For the second opera on its programme, Turin’s Teatro Regio is staging a spectacular production of Samson et Dalila by Saint-Saëns, in collaboration with the National Centre for the Performing Arts and with direction, set design and costume design by Hugo de Ana. It is a complete production studied down to the smallest detail to do justice to the libretto and the individual characters, creating a setting that is abstract and symbolic, but with touches of extreme concreteness. The marvellous sets created by de Ana recall both the pompous splendour of the Philistines and the humble conditions of the Jewish slaves; there are rocky environments and stairways or rooms lavishly decorated with valuable drapes and furniture. The projections and videos by Sergio Metalli comment and complete what is seen on stage, with references to statuary bodies that, moving, create enveloping shapes, or with scenographic additions that enrich and sometimes explain. De Ana’s costumes are also conceived to emphasize the uniformity of the Hebrew people in their gloomy misery, in contrast with the Philistines’ richness and kaleidoscopic vivacity. Vinicio Cheli’s lighting design is almost magic, enriching, highlighting and creating magnificent nuances or contrasts of colour so that everything is immersed in a fantastic atmosphere. Even the proscenium scrim anticipates or continues what is seen on stage, for example with the images of the temple of Dagon, which at the end continues its inexorable destruction in tumbling blocks.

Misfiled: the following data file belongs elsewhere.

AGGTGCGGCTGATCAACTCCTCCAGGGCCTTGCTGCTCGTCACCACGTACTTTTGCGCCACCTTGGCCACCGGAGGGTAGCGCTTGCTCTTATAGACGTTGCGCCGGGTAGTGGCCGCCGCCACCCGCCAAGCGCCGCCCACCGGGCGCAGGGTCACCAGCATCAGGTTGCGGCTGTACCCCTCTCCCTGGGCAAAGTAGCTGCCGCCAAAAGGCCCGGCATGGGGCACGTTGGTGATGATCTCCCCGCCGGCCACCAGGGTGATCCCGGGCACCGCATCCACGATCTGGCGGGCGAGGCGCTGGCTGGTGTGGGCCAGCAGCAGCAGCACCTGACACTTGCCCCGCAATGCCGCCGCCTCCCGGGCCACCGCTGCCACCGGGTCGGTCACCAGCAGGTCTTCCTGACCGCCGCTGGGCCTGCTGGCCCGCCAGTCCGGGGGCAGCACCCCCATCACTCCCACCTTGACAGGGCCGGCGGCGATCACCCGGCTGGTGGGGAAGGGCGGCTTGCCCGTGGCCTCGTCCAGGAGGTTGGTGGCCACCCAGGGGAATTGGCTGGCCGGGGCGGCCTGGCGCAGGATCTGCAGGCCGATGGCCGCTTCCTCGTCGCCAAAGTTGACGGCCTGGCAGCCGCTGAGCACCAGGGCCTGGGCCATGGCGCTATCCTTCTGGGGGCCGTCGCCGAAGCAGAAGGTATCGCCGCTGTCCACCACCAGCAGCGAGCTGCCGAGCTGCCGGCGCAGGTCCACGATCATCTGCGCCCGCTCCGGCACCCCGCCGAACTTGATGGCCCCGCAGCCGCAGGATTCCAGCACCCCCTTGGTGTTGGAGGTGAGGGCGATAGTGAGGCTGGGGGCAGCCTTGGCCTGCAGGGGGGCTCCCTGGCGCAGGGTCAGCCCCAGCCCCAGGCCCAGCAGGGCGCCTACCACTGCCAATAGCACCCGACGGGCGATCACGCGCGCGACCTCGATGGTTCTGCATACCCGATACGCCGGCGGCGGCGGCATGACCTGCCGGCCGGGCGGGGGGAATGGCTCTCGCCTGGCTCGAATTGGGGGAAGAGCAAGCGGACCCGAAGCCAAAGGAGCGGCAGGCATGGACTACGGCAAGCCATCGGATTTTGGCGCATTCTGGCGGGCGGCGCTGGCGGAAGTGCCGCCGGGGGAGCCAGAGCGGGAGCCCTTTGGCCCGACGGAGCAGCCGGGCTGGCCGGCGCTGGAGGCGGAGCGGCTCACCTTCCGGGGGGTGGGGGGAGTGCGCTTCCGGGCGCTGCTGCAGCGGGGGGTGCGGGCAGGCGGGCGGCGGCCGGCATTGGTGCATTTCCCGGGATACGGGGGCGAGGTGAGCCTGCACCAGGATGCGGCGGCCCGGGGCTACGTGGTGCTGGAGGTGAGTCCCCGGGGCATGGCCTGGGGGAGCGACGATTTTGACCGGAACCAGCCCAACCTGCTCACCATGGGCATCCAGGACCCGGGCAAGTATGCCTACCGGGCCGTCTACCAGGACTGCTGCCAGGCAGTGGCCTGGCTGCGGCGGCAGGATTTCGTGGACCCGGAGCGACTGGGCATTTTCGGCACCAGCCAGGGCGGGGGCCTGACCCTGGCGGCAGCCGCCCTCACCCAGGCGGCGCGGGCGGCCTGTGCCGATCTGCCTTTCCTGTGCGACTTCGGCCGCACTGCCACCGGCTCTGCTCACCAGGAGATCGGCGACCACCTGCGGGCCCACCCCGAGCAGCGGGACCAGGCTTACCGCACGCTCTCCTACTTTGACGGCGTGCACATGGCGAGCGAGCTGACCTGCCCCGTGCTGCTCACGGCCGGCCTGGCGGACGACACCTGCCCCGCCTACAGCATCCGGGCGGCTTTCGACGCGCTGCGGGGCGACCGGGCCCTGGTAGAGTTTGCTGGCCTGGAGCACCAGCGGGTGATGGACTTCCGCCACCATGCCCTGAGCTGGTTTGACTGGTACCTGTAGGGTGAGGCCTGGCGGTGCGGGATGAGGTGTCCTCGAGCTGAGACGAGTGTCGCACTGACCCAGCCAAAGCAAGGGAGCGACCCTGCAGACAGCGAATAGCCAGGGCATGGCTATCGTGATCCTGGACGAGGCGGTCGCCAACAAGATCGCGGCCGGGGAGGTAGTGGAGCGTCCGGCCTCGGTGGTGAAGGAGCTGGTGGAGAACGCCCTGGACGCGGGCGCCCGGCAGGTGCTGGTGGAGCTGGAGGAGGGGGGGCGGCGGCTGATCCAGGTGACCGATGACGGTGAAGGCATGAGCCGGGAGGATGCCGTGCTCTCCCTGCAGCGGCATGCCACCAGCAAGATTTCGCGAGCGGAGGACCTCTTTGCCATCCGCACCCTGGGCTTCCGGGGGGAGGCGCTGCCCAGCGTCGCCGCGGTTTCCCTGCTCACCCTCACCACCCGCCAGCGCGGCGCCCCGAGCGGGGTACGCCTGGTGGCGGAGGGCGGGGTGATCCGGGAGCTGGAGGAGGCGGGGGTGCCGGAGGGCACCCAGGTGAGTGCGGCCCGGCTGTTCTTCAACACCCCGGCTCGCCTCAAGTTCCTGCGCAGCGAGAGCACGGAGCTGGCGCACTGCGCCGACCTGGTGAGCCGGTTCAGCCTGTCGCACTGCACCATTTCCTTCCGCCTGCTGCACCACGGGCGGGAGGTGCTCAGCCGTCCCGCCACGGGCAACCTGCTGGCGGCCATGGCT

Leda Lojodice is really enthralling with her choreography. It is rare to see such appropriate intelligent performances. The highly personal interpretation of the ballet in the final act, which features the gloomy nude Jews, who are then joined by and clash with the very colourful oppressors, is very effective and far from any banality.
A “bravissimo” goes to the Regio’s chorus that plays a very important role in this masterpiece and is ready to strongly and vocally enter this score with an oratorio heart.
Samson is given a determined noble voice by Gregory Kunde, with his enviable phrasing, a voice that once more shows highly effective skill and gives a coherent intense performance.
Claudio Sgura is unerring and peremptory in the role of the High Priest of Dagon to which he adds physical and vocal sensuality.
The full-bodied dark timbre of the voice of the old Jew Sulkhan Jaiani is beautiful, and that of Abimélech, performed by Andrea Comelli, equally interesting.
The cast also features the praiseworthy messenger and two Philistines, Roberto Guenno, Cullen Gandy e Lorenzo Battagion.
The packed theatre acclaimed the entire cast and production team at the end.